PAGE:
(Source: “A Brief History of West Texas A&M University” by Dr. Peter Petersen, professor emeritus of history.)


West Texas A&M University has been known by many names since it was founded in 1910, and has faced many challenges; but one thing has remained the same—the unwavering support of its community. Despite a catastrophic fire, the Great Depression, the Dust Bowl, World War II, Vietnam, economic downturns and the changing needs of students, West Texas A&M has maintained a strong presence in the Texas Panhandle that promises to be even more significant in the years to come.


Twenty-five west Texas cities and towns competed to be the location of a new state normal school authorized by the Texas legislature in 1909. A small committee made up of the speaker of the Texas House of Representatives, the lieutenant governor, and the superintendent of public instruction, chose Canyon as the new location. West Texas State Normal College was founded in a community of 1,400 just a few miles from the rim of Palo Duro Canyon.


In 1910 the school opened with 152 students and enrollment increased steadily each year. But in 1914, a fire accidentally started by a workman destroyed the single administration building that contained classrooms, the laboratory and library. The small city of Canyon provided meeting places for classes over the next two years in churches, a courthouse and other vacant buildings. When students returned to campus in 1916, they enjoyed a new, grand building now known as Old Main.


The institution earned a new name in 1922—West Texas State Teachers College—when the Texas State Department of Education approved the granting of a bachelor’s degree at the school. Additional facilities were built, including its first dormitory, Cousins Hall, named for the school’s first president, R.B. Cousins.


The financial crisis and drought of the 1930s and World War II in the 1940s proved to be challenges to the west Texas college. The school’s budget was cut by the legislature, resulting in the temporary elimination of the graduate program, and enrollment declined. Despite these extraordinary challenges, once the war ended, enrollment soared and the school’s third president, James P. Cornette, ushered in a new era for the school, now named West Texas State College. The new name reflected a revised departmental structure and curriculum that shifted education students’ observations and student teaching to neighborhood schools. New construction on campus abounded in the 1950s, resulting in a new president’s residence, library, field house, fine arts building, football stadium, two dormitories and chapel.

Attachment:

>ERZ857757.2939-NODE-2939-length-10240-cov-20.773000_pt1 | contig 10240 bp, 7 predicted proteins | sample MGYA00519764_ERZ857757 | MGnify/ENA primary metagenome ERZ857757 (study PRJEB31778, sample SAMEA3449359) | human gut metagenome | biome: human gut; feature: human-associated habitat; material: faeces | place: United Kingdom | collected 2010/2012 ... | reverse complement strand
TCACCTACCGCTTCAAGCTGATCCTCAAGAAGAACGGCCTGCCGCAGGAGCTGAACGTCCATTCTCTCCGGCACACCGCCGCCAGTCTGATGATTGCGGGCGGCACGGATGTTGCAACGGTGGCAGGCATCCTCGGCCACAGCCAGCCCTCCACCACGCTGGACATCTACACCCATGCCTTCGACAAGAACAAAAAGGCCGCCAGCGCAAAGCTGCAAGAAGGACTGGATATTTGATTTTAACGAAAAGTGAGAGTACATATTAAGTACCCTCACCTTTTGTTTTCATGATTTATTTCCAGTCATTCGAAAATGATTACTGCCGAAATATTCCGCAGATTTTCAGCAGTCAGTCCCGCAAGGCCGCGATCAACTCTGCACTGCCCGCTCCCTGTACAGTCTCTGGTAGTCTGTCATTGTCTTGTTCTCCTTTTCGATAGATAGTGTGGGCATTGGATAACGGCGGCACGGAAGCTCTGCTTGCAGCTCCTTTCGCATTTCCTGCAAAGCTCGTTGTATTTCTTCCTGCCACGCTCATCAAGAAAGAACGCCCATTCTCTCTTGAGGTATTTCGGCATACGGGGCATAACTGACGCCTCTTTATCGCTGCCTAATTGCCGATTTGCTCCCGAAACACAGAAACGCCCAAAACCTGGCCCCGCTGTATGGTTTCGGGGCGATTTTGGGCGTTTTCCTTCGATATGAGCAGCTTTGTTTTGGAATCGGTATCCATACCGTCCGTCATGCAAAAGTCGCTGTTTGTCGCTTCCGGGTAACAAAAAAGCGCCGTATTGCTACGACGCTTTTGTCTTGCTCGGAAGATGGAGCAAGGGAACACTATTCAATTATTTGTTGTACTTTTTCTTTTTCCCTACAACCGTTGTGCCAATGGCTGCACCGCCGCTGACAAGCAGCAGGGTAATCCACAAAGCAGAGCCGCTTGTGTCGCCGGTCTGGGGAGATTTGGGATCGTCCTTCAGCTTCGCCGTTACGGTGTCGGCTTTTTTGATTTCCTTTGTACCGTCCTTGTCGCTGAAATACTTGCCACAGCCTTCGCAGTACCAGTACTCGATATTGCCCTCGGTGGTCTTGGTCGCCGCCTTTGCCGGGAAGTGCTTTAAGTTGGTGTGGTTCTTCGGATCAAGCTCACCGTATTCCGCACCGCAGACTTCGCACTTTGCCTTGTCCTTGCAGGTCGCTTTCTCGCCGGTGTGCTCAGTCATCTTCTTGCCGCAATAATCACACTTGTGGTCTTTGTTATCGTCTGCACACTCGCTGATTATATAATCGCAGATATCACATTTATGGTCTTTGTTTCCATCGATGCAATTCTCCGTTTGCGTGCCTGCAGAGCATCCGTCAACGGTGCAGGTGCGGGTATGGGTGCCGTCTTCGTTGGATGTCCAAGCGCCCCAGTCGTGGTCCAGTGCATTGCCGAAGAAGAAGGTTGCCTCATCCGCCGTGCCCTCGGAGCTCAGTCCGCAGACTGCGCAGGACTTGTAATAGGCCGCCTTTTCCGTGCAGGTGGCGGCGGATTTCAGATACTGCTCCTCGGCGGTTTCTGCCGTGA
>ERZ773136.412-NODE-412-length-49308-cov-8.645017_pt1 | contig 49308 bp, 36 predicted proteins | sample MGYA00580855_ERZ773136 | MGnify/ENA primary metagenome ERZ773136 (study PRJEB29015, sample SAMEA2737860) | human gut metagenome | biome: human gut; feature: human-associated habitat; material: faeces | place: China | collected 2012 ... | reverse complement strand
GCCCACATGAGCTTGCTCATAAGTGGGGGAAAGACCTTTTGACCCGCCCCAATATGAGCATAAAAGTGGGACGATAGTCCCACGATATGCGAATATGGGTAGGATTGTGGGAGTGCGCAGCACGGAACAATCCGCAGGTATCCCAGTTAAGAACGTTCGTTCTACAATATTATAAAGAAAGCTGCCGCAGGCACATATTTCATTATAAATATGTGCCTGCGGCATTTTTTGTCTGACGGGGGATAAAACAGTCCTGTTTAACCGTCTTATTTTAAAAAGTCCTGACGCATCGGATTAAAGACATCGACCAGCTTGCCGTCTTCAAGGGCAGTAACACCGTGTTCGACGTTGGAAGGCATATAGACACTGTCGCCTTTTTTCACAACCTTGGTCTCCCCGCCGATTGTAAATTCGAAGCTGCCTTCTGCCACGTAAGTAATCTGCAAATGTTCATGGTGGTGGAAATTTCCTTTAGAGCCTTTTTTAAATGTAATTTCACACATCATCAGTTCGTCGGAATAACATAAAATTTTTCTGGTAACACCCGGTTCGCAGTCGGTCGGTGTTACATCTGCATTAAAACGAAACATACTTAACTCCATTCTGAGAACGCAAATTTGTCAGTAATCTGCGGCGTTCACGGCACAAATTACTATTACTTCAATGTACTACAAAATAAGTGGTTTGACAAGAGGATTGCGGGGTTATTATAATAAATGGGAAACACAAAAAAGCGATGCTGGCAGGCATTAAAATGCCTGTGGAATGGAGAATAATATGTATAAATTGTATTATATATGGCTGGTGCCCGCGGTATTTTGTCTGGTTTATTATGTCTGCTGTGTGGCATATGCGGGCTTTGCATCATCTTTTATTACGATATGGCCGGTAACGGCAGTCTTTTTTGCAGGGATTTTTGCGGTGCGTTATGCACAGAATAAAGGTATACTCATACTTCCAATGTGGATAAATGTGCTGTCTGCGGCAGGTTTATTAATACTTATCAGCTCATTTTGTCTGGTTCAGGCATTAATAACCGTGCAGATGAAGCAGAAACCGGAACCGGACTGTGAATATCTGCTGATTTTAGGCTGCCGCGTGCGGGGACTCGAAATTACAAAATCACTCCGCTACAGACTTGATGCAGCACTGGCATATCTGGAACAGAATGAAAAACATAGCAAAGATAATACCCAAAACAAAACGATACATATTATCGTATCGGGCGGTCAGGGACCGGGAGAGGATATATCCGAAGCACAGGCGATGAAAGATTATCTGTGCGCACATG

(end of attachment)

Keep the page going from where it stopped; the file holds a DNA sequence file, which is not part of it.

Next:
In 1963, Governor John Connally signed a bill changing the school’s name to West Texas State University. The school was no longer a local teachers college. Master’s degree programs were added in seven areas. The Kilgore Research Center was established. Programs included a new College of Arts and Sciences, a Graduate School, School of Agriculture, School of Fine Arts and a Department of Nursing offering a 4-year degree. The University also added its own Board of Regents.


The university was plagued by economic difficulties and decreasing enrollment throughout the ‘70s and ‘80s. Factors beyond the school’s control, such as changes in the selective service system during the Vietnam conflict, inflation in the early ‘70s and the huge economic downturn Texas faced in the ‘80s challenged the financial health of the university.


A fresh start came in 1990 when West Texas State University joined the Texas A&M University System. Three years later its name changed officially to West Texas A&M University. Enrollment began to grow, university finances improved, and new programs were added. Since this turnaround, the university has experienced steady, continued growth in all areas: programs, new construction, and student enrollment. The university has also expanded its presence in Amarillo with classes in its Amarillo Center, added new graduate programs, and established itself as a national leader in distance education.


Under the leadership of President Pat O’Brien, university construction has exploded, with projects totaling more than $150 million. More plans include the new, standalone Amarillo Center and an Agricultural Sciences Complex. O’Brien has also extended financial aid to low-income students and overseen an increased four-year graduation rate. WTAMU has been ranked as a first Tier university by U.S. News and World Report since 2012. Its Share Your Pride capital campaign was completed in 2014, raising over $50 million.


The future of West Texas A&M University is promising. The school will undoubtedly continue to be a valuable asset to the people of west Texas. Financial needs for a strong educational institution are never ending as facilities, academic programs, campus life, and the availability of scholarships influence students’ decisions on whether to choose WTAMU for their education.


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